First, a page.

Versatile Voltage, Power, and Decibel Nomograms
August 1962 Electronics World

August 1962 Electronics World

August 1962 Electronics World Cover - RF Cafe  Table of Contents 

Wax nostalgic about and learn from the history of early electronics. See articles from Electronics World, published May 1959 - December 1971. All copyrights hereby acknowledged.

August 1962 was a good month for lovers of nomographs and infographics. Electronics World magazine published three articles feeding the mania, including this one, Sound | Audio | Music Infographic, and Coil-Winding Charts. All make good printed references to keep on-hand. One nomograph converts the ratio of two power levels (in watts, milliwatts, etc.) to equivalent decibels of gain. It can also be used to find the unknown power level if one is known and the gain in dB is known. The other nomograph facilitates graphically calculating voltage or power based on the source resistance (assumed to have only real components; i.e., no complex values). If you are not sure how to keep units constant for voltage, power, and resistance (milli, micro, etc.), calculate using the base units and then convert afterward.

Versatile Voltage, Power, and Decibel Nomograms

By Jim Kyle

Power ratio to decibel conversion nomograph - RF Cafe

Chart 1 - Voltage to power conversion nomograph.

Two useful charts that enable the audio technician to find amplifier gains and losses even when voltage measurements are taken across different impedances.

Calculations of power levels and decibel ratios from voltage readings often lead to confusion for both experienced technicians and beginners, since the conventional formula for determining decibel ratio from voltage readings assumes that each reading is taken at the same impedance level.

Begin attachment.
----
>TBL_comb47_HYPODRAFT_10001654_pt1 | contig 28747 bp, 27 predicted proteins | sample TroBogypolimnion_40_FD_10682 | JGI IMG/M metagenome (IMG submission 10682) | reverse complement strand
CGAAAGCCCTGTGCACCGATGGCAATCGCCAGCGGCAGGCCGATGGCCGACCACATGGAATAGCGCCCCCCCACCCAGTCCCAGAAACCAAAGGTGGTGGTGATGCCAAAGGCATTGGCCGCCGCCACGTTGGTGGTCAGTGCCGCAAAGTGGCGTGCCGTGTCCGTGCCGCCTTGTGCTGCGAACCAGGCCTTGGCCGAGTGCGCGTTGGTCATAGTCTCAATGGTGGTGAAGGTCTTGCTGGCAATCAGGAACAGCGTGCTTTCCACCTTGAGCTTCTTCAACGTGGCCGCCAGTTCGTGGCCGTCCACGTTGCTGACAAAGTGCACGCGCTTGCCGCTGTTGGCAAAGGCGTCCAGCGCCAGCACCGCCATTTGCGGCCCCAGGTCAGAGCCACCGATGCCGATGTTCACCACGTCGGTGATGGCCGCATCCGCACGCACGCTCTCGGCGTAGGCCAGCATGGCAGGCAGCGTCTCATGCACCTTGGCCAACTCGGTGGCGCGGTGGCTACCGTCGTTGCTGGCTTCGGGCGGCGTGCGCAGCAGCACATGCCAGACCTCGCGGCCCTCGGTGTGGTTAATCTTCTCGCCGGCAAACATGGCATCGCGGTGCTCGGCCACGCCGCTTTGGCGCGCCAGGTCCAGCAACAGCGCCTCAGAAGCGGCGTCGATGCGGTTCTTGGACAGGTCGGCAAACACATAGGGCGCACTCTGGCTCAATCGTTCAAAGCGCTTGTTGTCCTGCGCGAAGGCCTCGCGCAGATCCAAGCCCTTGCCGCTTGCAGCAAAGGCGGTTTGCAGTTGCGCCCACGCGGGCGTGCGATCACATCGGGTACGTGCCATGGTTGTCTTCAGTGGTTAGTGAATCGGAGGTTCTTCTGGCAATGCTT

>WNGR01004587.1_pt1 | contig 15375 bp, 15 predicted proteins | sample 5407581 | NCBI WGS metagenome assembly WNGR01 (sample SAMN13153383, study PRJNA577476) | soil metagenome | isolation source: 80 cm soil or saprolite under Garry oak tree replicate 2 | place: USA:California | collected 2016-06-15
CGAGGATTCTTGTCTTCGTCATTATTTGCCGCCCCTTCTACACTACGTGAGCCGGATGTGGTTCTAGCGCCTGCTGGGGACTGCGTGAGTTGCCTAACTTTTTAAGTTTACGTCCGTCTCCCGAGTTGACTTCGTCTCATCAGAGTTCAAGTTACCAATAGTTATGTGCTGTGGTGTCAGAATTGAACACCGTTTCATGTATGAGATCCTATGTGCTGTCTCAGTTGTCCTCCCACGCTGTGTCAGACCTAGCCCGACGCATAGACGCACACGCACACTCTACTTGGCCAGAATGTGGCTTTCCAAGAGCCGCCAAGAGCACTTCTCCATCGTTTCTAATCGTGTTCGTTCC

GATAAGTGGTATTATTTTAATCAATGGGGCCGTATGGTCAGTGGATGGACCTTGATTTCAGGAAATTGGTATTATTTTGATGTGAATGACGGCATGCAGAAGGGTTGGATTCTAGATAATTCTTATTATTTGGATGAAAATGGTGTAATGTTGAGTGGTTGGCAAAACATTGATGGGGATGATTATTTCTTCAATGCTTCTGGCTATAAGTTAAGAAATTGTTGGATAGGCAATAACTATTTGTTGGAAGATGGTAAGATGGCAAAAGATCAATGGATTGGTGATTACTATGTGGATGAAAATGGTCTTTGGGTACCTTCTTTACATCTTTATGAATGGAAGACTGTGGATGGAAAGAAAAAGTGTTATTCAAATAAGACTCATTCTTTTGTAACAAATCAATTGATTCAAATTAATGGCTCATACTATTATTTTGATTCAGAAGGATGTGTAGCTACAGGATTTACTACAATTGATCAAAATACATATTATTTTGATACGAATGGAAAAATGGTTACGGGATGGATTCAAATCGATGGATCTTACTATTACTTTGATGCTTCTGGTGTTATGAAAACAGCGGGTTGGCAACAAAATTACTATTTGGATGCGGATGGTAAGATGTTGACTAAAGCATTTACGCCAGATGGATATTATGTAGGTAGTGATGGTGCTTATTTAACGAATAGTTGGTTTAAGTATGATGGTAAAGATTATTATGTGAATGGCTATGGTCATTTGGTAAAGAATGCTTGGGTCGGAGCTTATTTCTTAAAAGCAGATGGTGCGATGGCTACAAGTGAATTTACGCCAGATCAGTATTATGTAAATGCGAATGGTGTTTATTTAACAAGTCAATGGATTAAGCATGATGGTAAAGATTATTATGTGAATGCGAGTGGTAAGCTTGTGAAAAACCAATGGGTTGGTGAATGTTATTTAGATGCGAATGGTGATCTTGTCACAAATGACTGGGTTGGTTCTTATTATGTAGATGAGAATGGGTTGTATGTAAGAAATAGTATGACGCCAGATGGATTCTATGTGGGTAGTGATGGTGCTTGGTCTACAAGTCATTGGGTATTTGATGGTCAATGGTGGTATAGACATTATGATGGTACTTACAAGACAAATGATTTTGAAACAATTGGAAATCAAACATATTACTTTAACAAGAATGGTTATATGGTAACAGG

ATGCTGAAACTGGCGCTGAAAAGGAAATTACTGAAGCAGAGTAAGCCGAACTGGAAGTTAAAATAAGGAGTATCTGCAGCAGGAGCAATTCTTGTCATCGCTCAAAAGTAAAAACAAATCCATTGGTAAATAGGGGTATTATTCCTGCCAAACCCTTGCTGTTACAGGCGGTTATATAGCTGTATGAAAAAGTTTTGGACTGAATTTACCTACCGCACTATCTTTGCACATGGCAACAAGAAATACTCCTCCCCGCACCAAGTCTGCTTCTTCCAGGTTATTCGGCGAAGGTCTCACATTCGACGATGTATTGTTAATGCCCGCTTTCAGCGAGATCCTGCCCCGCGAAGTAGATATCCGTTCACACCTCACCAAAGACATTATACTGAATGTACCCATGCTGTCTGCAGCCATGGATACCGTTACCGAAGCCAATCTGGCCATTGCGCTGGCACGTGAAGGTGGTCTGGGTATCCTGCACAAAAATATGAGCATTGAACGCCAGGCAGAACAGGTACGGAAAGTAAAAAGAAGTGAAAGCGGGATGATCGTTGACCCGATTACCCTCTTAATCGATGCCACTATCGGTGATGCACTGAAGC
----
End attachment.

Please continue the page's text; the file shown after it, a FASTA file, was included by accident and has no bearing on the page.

Many charts, tables, and graphs have been published to aid in solving such problems. However, the charts shown here offer features not to be found in such previous aids. With them, power corresponding to any voltage reading can be determined if resistance is known, voltage can be determined if power is known, and the gain or loss in decibels of any equipment can be determined if input and output voltages and resistance can be measured.

ower ratio to decibels conversion nomograph - RF Cafe

Chart 2 - Power (watts) ratio to decibels conversion nomograph.

Chart 1 is used for voltage-power-resistance calculations. Chart 2 converts power levels directly to decibels gain or loss.

The voltage and resistance scales of Chart 1 bear two sets of graduations, labeled E1 and R1 and E2 and R2 respectively. Scales bearing the same suffix number are used together.

For example, suppose an amplifier is under test. A 10-volt signal applied to the 500-ohm input produces an output measured at 5 volts across 8 ohms.

First, determine input power from Chart 1. The line connecting 10 volts (E2 scale) and 500 ohms (R2 scale) passes through 0.2 watt. Output power is next. This time, the E1 and R1 scales of Chart 1 are used, yielding an answer of 3.1 watts.

Now we turn to Chart 2. Connecting the 3.1-watt output (PI scale) and the 0.2-watt input (P2 scale) gives a total amplifier gain of just under 12 decibels.

Nomographs / Nomograms Available on RF Cafe:

- Parallel Series Resistance Calculator

- Transformer Turns Ratio Nomogram

- Symmetrical T and H Attenuator Nomograph

- Amplifier Gain Nomograph

- Decibel Nomograph

- Voltage and Power Level Nomograph

- Nomograph Construction

- Nomogram Construction for Charts with Complicating Factors or Constants

- Link Coupling Nomogram

- Multi-Layer Coil Nomograph

- Delay Line Nomogram

- Voltage, Current, Resistance, and Power Nomograph

- Resistor Selection Nomogram

- Resistance and Capacitance Nomograph

- Capacitance Nomograph

- Earth Curvature Nomograph

- Coil Winding Nomogram

- RC Time-Constant Nomogram

- Coil Design Nomograph

- Voltage, Power, and Decibel Nomograph

- Coil Inductance Nomograph

- Antenna Gain Nomograph

- Resistance and Reactance Nomograph

- Frequency / Reactance Nomograph



Posted June 21, 2021